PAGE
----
Are we missing the “sweet spot” between optimality theory and niche construction theory in archaeology?

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Abstract

Proximate decision models, such as those derived from optimal foraging theory (OFT), are important tools for predicting individual behavior and identifying contradictions to our assumptions. The models are effective for exposing anomalies because they play upon basic resource needs and costs in situations where human behavior cannot be observed directly. These decision models are not enough, however, to account for the larger processes by which repeated interactions change the nature of co-evolving species, including humans, and alterations of the conditions of selection across generations. At least two levels of mechanics and their respective temporal domains must be recognized in co-evolutionary studies. These are the primary mechanics of day-to-day decisions and actions, and the compounding mechanics of emergent phenomena that may affect the evolutionary history of populations. Local rules and goals generally govern decisions of individuals or small groups of individuals as they try to balance competing needs. Compounding rules govern emergence of larger phenomena which unfold unpredictably for generations to come. Contra some recent claims, one family of theory cannot replace the function of the other; rather they are complimentary, by speaking to very different scales of phenomena. We develop these points through a consideration of both primary and compounding dynamics in two distinct evolutionary forums: the developmental evolution of the hearth-centered residential camp in the Middle Pleistocene and the “domestic-selective” environment of a formative village at the beginning of the Holocene.

LanguageEnglish (US)
Pages177-184
Number of pages8
JournalJournal of Anthropological Archaeology
Volume44
DOIs
StatePublished - Dec 1 2016

Fingerprint

Optimality Theory
Archaeology
Niche Construction Theory
Theory Construction
mechanic
archaeology
Mechanics
Compounding
Evolutionary
decision model
small group
speaking
village
history
costs
interaction
resources
Costs
Individual Behaviour
Optimal Foraging Theory

Keywords

  • Behavioral ecology
  • Co-evolution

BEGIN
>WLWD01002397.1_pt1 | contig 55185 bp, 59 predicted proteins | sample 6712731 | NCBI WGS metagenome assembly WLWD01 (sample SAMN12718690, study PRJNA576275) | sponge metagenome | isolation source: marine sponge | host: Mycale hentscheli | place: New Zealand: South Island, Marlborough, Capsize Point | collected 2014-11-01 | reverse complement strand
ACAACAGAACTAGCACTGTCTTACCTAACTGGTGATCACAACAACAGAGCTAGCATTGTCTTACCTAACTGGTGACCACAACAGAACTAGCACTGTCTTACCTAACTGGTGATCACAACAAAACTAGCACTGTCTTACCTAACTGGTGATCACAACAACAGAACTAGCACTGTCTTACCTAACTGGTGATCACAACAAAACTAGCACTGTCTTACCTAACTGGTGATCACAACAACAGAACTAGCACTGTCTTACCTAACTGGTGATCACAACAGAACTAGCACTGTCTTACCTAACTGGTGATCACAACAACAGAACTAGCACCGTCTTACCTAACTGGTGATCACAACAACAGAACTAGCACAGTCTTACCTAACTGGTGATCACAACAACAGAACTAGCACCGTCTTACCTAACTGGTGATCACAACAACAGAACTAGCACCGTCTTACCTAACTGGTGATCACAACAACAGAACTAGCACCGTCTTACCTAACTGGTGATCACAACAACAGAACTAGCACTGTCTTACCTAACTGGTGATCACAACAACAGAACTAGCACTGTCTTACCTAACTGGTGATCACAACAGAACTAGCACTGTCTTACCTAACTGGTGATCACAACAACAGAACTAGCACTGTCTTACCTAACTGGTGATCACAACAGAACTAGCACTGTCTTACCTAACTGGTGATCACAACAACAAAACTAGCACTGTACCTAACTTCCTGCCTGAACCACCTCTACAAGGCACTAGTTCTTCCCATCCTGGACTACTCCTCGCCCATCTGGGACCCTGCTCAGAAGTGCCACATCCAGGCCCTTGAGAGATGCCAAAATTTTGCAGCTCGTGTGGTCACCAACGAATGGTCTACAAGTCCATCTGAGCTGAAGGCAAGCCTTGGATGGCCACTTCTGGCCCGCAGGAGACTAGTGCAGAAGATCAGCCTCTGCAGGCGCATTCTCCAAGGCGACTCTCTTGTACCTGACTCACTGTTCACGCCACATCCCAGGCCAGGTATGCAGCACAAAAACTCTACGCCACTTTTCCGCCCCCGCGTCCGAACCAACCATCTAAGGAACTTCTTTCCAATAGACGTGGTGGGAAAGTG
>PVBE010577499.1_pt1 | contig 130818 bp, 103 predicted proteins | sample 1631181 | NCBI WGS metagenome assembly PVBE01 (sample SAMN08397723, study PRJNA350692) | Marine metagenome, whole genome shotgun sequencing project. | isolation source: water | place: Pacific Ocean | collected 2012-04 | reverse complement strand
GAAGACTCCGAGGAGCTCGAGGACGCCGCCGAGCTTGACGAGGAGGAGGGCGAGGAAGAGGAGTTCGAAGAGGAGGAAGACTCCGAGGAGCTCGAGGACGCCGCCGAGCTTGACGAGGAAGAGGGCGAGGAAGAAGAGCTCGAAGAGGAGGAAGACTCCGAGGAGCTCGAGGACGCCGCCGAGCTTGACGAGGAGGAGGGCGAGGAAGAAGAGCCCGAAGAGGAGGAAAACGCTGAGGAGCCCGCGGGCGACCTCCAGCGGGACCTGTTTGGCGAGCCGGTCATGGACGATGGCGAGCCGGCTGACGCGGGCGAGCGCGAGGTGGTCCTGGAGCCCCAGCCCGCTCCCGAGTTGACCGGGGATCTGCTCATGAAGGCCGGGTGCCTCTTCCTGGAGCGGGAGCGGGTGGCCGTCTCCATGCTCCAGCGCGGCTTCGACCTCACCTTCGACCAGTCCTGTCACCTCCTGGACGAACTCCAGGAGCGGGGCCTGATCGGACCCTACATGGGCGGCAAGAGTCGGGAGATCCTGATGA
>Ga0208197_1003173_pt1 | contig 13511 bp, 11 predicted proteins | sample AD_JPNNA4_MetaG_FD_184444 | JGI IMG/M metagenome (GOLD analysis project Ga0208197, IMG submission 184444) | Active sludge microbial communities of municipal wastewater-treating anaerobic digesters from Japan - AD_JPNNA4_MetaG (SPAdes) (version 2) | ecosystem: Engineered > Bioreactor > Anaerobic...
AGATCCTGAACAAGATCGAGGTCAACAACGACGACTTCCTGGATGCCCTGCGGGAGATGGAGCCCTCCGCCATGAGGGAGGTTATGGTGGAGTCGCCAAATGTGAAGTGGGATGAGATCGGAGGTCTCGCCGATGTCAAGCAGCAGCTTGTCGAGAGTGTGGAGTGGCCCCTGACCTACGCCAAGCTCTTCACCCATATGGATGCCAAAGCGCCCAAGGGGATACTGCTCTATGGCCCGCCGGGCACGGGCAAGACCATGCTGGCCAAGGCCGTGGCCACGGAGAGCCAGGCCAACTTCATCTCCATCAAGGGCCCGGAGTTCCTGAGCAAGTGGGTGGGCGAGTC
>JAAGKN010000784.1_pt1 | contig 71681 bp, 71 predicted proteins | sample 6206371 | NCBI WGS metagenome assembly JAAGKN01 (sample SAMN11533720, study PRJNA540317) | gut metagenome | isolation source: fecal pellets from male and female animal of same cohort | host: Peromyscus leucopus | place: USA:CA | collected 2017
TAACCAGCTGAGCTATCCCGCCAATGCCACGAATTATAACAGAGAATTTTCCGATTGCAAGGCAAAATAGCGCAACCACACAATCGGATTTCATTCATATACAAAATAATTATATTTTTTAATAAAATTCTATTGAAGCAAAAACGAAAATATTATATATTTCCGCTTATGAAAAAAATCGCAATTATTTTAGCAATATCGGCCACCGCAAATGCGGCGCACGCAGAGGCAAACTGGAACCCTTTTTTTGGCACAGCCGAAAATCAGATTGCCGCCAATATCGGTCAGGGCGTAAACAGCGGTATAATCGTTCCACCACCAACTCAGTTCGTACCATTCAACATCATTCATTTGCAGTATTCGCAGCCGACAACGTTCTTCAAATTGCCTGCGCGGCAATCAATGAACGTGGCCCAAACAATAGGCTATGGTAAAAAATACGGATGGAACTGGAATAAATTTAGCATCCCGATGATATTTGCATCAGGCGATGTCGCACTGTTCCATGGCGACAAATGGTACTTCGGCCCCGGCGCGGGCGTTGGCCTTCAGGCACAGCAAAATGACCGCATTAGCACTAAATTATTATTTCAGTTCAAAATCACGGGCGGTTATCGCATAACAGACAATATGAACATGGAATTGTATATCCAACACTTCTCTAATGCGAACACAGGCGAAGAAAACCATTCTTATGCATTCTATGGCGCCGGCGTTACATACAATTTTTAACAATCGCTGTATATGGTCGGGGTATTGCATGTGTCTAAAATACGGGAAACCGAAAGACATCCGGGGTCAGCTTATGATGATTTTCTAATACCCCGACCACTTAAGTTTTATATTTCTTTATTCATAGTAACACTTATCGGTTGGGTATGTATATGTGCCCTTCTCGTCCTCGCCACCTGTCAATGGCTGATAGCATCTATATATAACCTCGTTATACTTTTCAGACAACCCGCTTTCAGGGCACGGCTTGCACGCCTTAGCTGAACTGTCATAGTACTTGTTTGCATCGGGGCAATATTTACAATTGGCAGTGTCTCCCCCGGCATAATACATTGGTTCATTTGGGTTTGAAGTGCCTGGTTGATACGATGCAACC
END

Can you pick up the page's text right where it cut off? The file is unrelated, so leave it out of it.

• Domestication
  • Fire technology
  • Human evolution
  • Niche construction
  • Optimality models
  • Paleolithic residential camps
  • Village emergence

ASJC Scopus subject areas

  • Human Factors and Ergonomics
  • Archaeology
  • History
  • Archaeology

Cite this

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title = "Are we missing the “sweet spot” between optimality theory and niche construction theory in archaeology?",
abstract = "Proximate decision models, such as those derived from optimal foraging theory (OFT), are important tools for predicting individual behavior and identifying contradictions to our assumptions. The models are effective for exposing anomalies because they play upon basic resource needs and costs in situations where human behavior cannot be observed directly. These decision models are not enough, however, to account for the larger processes by which repeated interactions change the nature of co-evolving species, including humans, and alterations of the conditions of selection across generations. At least two levels of mechanics and their respective temporal domains must be recognized in co-evolutionary studies. These are the primary mechanics of day-to-day decisions and actions, and the compounding mechanics of emergent phenomena that may affect the evolutionary history of populations. Local rules and goals generally govern decisions of individuals or small groups of individuals as they try to balance competing needs. Compounding rules govern emergence of larger phenomena which unfold unpredictably for generations to come. Contra some recent claims, one family of theory cannot replace the function of the other; rather they are complimentary, by speaking to very different scales of phenomena. We develop these points through a consideration of both primary and compounding dynamics in two distinct evolutionary forums: the developmental evolution of the hearth-centered residential camp in the Middle Pleistocene and the “domestic-selective” environment of a formative village at the beginning of the Holocene.",
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